Another beside that man extols the virtue of “home cooked” and describes images on the structure as being nutritious food.  She implores, “come dine with me!”  Then, in a hushed voice, she tells the travelers who listen that the guy yelling delicious is a simpleton and there’s much more to be told about the object than that one word.  She hands the traveler a chunk of the structure to eat.

Others stand very near the structure seemingly oblivious to their surroundings.  They bow their heads reverently as they memorize portions of the structure.  They ignore the travelers while reading ritualistically. Some carefully catalog and categorize the colors, pictures, shapes and the sequence of letters on the object. Amid their detailed analysis, they warn each other about those who got into discussions with travelers that were led away and distracted from studying by the groups furthest from the structure.

To the left of the guy yelling “delicious” sits a group sitting smugly in the shade of the object.  One tells the others, “it is just wood and canvas and intended as a place to shelter.”  They discuss together the materials that the structure is constructed of and theorize the process of how it was built.  And, other than lofty arguments over how to distribute the available protection of the shelter, this group rests confidently knowing they better understand the purpose of the object than the others.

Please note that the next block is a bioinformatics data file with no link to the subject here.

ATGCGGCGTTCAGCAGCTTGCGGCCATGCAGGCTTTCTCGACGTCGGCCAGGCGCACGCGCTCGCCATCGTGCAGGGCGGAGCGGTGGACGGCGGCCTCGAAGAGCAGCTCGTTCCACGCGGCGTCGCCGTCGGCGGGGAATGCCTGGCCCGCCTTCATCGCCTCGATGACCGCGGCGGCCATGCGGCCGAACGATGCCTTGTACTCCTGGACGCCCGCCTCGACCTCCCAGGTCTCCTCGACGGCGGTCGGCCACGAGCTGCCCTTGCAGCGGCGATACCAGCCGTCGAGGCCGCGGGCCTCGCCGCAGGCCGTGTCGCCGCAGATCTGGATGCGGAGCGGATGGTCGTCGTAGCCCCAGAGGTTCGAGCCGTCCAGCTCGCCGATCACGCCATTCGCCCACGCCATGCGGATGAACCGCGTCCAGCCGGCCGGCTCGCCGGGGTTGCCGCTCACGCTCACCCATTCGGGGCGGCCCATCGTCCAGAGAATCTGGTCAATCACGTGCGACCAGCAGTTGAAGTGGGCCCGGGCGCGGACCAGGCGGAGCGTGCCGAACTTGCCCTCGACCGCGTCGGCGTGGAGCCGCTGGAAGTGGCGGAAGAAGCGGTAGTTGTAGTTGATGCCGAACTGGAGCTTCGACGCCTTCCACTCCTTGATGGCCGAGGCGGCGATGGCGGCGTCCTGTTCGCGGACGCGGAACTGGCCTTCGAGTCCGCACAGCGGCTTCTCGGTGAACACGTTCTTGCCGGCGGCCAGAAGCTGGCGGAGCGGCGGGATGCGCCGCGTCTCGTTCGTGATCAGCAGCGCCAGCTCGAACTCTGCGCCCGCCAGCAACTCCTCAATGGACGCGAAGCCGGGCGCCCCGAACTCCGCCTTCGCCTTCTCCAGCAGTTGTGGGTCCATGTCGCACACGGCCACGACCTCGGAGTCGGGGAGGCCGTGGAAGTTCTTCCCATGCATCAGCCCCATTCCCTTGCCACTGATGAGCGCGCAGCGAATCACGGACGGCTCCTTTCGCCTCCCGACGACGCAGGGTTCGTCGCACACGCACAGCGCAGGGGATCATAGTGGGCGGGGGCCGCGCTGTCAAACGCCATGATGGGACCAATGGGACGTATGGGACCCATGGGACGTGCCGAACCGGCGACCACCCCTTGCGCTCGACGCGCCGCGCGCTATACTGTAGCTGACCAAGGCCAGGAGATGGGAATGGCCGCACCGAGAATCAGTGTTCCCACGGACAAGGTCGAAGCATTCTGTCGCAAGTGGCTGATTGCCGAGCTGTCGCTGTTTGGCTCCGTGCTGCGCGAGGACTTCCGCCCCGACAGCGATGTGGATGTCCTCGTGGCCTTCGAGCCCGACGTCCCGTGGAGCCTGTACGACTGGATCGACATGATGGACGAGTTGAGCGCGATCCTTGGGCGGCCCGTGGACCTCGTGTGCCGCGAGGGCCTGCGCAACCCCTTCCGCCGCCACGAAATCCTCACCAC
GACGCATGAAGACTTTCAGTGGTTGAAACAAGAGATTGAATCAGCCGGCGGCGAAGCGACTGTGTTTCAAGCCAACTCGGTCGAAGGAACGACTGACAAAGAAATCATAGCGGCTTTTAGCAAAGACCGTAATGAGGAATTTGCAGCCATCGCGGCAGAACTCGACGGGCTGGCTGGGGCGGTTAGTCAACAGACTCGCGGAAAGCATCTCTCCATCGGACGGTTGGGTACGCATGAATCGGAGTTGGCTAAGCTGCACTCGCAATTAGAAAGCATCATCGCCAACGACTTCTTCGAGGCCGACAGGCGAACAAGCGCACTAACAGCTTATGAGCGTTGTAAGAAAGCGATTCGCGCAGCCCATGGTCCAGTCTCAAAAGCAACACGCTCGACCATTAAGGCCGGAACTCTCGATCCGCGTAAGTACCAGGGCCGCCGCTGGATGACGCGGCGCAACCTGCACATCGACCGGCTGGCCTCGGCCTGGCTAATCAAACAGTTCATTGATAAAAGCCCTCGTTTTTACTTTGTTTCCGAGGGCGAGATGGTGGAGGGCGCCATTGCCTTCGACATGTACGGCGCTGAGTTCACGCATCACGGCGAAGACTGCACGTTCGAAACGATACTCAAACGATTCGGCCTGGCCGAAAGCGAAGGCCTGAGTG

Just then another traveler rounds the bend, he looks at the reverenced structure, utters the words, “delicious home cooked food just ahead.”  And then attempts conversation with the others about the meaning of the structure. For his perspective on the structure (that it is a marker pointing ahead rather than a destination point or object of worship) he is ridiculed as a dreamer, condemned as dangerous and ignored as boring.  Eventually, with night falling, he tells the other travelers, “follow me to the restaurant advertised on the billboard.”  They leave the object beside the road.

Those sitting left of the structure shrug and continue their lofty discussion.  The guy yelling delicious is now dancing with tears running down his face having forgotten about the travelers already.  The rest of those gathered on the knoll lament the lack of dedication to the structure.  Some double down on their efforts to worship the structure, they warn all the more passionately against ever leaving the structure and continue trying to find their sustenance in the structure.

Meanwhile, just down the road, as the sun slips beneath the horizon, two travelers sit comfortably at a table eating a home cooked meal. “Delicious!” One traveler says to the others…